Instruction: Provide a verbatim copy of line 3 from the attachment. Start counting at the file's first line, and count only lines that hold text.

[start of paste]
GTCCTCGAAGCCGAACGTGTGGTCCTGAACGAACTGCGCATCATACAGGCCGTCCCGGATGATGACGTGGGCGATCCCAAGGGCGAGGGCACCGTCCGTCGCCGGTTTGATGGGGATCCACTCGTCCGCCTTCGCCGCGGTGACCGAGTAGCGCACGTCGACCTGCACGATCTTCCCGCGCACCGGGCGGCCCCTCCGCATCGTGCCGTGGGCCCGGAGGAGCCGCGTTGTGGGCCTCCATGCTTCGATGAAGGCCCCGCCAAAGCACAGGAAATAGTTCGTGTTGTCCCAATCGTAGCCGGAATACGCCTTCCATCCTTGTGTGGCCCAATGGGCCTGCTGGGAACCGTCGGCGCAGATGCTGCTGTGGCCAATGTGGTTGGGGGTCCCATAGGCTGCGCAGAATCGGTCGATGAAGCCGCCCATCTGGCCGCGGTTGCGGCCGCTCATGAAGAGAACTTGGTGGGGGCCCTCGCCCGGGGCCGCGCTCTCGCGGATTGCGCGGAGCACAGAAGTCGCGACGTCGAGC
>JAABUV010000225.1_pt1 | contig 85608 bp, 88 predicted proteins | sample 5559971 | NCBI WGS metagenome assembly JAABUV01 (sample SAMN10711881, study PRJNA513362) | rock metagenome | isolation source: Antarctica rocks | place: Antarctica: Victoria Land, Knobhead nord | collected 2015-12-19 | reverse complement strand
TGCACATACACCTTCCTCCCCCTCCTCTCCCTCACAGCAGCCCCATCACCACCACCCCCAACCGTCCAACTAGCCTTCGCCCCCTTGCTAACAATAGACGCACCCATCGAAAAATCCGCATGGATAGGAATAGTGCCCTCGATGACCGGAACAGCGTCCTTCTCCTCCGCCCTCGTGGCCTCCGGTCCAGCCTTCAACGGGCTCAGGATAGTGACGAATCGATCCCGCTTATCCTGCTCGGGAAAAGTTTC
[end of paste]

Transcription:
TGCACATACACCTTCCTCCCCCTCCTCTCCCTCACAGCAGCCCCATCACCACCACCCCCAACCGTCCAACTAGCCTTCGCCCCCTTGCTAACAATAGACGCACCCATCGAAAAATCCGCATGGATAGGAATAGTGCCCTCGATGACCGGAACAGCGTCCTTCTCCTCCGCCCTCGTGGCCTCCGGTCCAGCCTTCAACGGGCTCAGGATAGTGACGAATCGATCCCGCTTATCCTGCTCGGGAAAAGTTTC